Postcards from the Field August 2007
As part of the 200th Celebration, we have asked staff from around NOAA to send in their "Postcards from the Field." A "postcard" is a photo from a NOAA field office, science center, or any site on the globe where NOAA is conducting research or field work. The postcard includes—anywhere in the shot—a NOAA 200th emblem or banner.
For more information about "Postcards from the Field," including details about how to participate, please contact David.P.Miller@noaa.gov.
This creative collection of images showcases the breadth and span of NOAA's work...whether it involves conducting research at the South Pole, surveying the ocean floor in Alaska, or flying into hurricanes, NOAA is there. Click on the arrows to browse through postcards submitted thus far.
- NOAA hosted the 5th Annual Women's History Month Training Conference with a theme of "Generations of Women Moving History Forward" in April. Several women from the National Weather Service in the western portion of the United States were able to meet during the conference. None of the women had packed their 200th celebration banners with them, but they were thinking about it as they toured our nation's capital, and hoped that with the U.S. Capitol building in the background that it would count for a "postcard" photo. Pictured (from left): Janet Nix, Tanja Fransen, Linda Cheng, Mary Smith, Carolina Walbrun, Michelle Mead, Dawn Fishler, Maureen Ballard, Sheila Deiotte, Michelle Pezel, and Cindy Bean.
- NOAA CoastWatch recently celebrated 20 years of continuous service and commemorated NOAA's 200th Celebration at the 2007 CoastWatch Node Operations Managers Meeting in Annapolis, Maryland. CoastWatch provides near real-time oceanographic satellite data to a variety of users via the Internet. Though CoastWatch is housed within NOAA's National Environmental Satellite, Data, and Information Service, it is a NOAA-wide program with Nodes in each of the major Line Offices. NOAA Offices represented included: Center for Satellite Applications and Research, Office of Satellite Data Processing and Distribution, National Oceanographic Data Center, NOAA's Chesapeake Bay Office, National Weather Service -- Alaska Region, Pacific Islands Fisheries Science Center, Southwest Fisheries Science Center, Southeast Fisheries Science Center, Great Lakes Environmental Research Laboratory, National Centers for Coastal Ocean Science, and the Coastal Services Center.
- Greetings from the NOAA Fisheries Service National Environmental Policy Act (NEPA) Coordinators, who had their annual meeting in Boulder, Colorado at the David Skaggs Research Center in June. NEPA provides the process for the public review of environmental impacts of the Service's actions to regulate and manage offshore fishing, habitat, and protected species. Why would such a group meet in such a land-locked location? The Boulder site was chosen for its central location to accommodate all of the Regional offices from Hawaii to Massachusetts. The academic atmosphere also was very conducive to resolving the many and difficult review issues facing the agency. Pictured (from left): David Keys (Southeast), Tony Morton (Southwest), Tamra Faris (Oregon), David Tomey (Northeast), Steve Kokkinakis (NOAA headquarters), Marilyn Luipold (Pacific Islands), Kathe Hawe (Northwest), Steve Davis (Alaska), Cristi Reid, Shelby Mendez and Mitch Bryman (all NOAA headquarters).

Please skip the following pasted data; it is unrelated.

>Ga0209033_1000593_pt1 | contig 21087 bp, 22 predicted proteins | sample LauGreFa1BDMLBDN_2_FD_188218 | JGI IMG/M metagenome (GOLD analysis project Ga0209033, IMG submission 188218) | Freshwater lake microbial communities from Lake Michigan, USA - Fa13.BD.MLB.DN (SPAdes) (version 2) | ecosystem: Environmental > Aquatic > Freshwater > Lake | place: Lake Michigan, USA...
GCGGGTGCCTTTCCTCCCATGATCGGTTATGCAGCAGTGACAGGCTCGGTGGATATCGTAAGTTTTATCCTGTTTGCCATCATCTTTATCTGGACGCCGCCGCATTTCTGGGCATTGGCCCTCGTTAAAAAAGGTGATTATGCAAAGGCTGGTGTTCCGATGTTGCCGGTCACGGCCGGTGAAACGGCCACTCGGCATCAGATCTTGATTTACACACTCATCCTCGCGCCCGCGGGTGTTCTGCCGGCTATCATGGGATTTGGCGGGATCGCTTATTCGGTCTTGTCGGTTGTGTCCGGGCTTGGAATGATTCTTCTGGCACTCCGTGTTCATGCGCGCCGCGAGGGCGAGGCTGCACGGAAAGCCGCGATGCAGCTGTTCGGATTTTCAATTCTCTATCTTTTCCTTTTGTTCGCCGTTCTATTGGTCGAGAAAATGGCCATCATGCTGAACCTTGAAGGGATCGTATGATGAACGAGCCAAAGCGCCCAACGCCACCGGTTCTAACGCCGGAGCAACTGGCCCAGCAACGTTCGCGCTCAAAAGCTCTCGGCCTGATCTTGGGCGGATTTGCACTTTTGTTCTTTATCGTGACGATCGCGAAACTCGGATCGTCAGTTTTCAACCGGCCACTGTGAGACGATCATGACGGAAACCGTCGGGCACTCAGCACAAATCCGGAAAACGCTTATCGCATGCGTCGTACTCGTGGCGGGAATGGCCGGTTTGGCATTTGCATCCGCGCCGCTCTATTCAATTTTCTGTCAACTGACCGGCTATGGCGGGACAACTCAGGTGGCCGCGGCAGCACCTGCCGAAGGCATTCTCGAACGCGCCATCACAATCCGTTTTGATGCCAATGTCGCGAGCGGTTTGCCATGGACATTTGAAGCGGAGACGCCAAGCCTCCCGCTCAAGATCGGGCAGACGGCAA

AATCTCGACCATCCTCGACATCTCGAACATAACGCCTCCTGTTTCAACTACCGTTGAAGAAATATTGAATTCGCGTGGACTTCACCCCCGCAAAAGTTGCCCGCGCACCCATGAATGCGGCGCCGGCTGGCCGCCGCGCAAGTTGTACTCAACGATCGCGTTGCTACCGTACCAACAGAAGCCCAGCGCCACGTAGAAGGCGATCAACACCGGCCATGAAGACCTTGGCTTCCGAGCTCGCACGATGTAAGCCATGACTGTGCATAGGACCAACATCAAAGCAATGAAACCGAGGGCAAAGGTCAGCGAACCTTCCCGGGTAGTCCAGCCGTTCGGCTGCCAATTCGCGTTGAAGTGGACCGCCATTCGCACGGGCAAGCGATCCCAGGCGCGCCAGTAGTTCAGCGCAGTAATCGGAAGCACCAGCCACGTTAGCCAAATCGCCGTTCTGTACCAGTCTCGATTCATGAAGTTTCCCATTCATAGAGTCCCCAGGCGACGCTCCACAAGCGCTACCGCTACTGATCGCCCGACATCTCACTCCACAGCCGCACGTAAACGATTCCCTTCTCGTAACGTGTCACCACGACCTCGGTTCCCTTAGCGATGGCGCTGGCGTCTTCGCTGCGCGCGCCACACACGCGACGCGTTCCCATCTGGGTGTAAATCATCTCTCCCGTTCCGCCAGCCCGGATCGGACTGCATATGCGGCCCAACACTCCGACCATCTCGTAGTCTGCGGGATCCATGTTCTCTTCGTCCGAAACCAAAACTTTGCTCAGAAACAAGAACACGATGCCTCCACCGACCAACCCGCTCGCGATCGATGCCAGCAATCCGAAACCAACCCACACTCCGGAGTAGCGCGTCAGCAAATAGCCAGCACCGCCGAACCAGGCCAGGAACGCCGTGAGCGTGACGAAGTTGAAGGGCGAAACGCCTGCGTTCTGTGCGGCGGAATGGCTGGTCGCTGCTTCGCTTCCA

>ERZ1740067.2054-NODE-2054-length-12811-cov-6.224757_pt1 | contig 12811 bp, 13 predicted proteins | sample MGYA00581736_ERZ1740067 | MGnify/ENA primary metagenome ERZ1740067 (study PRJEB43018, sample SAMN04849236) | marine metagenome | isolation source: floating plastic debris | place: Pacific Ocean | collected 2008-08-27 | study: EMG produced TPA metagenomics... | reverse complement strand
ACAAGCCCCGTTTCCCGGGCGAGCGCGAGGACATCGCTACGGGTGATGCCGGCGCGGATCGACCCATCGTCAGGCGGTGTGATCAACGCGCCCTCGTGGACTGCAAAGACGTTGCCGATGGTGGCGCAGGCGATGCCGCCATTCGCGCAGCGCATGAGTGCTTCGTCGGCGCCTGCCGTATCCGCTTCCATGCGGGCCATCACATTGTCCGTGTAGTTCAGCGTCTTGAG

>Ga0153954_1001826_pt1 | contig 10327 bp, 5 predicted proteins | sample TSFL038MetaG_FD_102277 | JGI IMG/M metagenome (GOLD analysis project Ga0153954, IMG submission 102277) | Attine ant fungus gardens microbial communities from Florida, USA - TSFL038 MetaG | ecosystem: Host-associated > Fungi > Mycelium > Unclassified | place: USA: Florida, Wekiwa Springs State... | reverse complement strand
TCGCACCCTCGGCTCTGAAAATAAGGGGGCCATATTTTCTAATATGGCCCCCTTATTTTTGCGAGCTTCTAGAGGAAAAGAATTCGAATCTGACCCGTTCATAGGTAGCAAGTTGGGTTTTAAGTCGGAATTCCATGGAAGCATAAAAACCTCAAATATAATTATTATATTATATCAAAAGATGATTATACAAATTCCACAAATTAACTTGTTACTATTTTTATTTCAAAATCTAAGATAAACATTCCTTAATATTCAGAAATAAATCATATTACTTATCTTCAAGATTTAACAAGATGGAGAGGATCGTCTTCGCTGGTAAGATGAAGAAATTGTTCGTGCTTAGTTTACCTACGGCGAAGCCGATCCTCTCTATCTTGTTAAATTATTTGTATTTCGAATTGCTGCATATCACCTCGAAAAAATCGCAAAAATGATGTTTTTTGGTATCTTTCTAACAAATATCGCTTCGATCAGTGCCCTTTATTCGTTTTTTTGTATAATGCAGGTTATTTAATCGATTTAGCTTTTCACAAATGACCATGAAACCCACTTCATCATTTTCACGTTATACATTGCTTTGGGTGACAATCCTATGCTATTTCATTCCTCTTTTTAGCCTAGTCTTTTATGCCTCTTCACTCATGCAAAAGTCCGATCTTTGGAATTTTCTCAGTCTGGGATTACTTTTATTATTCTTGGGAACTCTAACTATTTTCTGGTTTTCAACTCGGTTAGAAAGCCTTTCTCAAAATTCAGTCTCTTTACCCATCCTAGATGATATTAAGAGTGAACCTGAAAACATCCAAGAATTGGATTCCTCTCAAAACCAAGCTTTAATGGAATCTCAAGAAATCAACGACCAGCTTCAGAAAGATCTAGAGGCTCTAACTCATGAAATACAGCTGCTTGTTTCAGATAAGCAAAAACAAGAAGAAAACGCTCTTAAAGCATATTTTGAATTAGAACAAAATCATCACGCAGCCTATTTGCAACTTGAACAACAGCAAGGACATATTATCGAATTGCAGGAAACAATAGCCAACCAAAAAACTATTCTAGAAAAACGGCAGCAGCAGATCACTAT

- 200th Celebration greetings from the "Biggest Little City in the World" — Reno, Nevada! The staff at the National Weather Service forecast office in Reno is responsible for forecasts and warnings for the northeast California, the Sierra Mountains, western Nevada, and beautiful Lake Tahoe, which straddles the California/Nevada state line. Pictured under the historic sign, from left to right: Brian O'Hara, Chris Smallcomb, Mike Freitas, Bubba Cummings, Jessica Kielhorn, Patsy Buckley, Jane Hollingsworth, Gary Barbato, Chris Jordan, Scott McGuire, Shane Snyder, Dave Pike, and Duffy Johnson.
- The National Weather Service Office in Gaylord, Michigan, is staffed by a group of dedicated meteorologists, electronics, administrative, and information technology employees who work rotating shifts providing weather information to the public 24 hours a day. This photo shows our Upper Air building which is used for weather balloon launches twice daily. These launches are done simultaneously with 69 other launches all over the continental United States to obtain wind speed and direction, temperature, dew point, and pressure information in the atmosphere from the ground up to about 100,000 feet. This year, our Upper Air equipment, which dates back to the 1950s, is being replaced with a state of the art system known as the Radiosonde Replacement system. This new system will use Global Positioning System radiosondes to get more accurate data. Shown (from left): Bruce Smith, Kevin A. Sullivan, David Lawrence, Richard Melton, Scott Rozanski, Gary Campbell, Jeffrey Lutz, Odell Prince, Kevin Farina, Mary Prentice, Jeffrey Zoltowski, and Robert Weaver.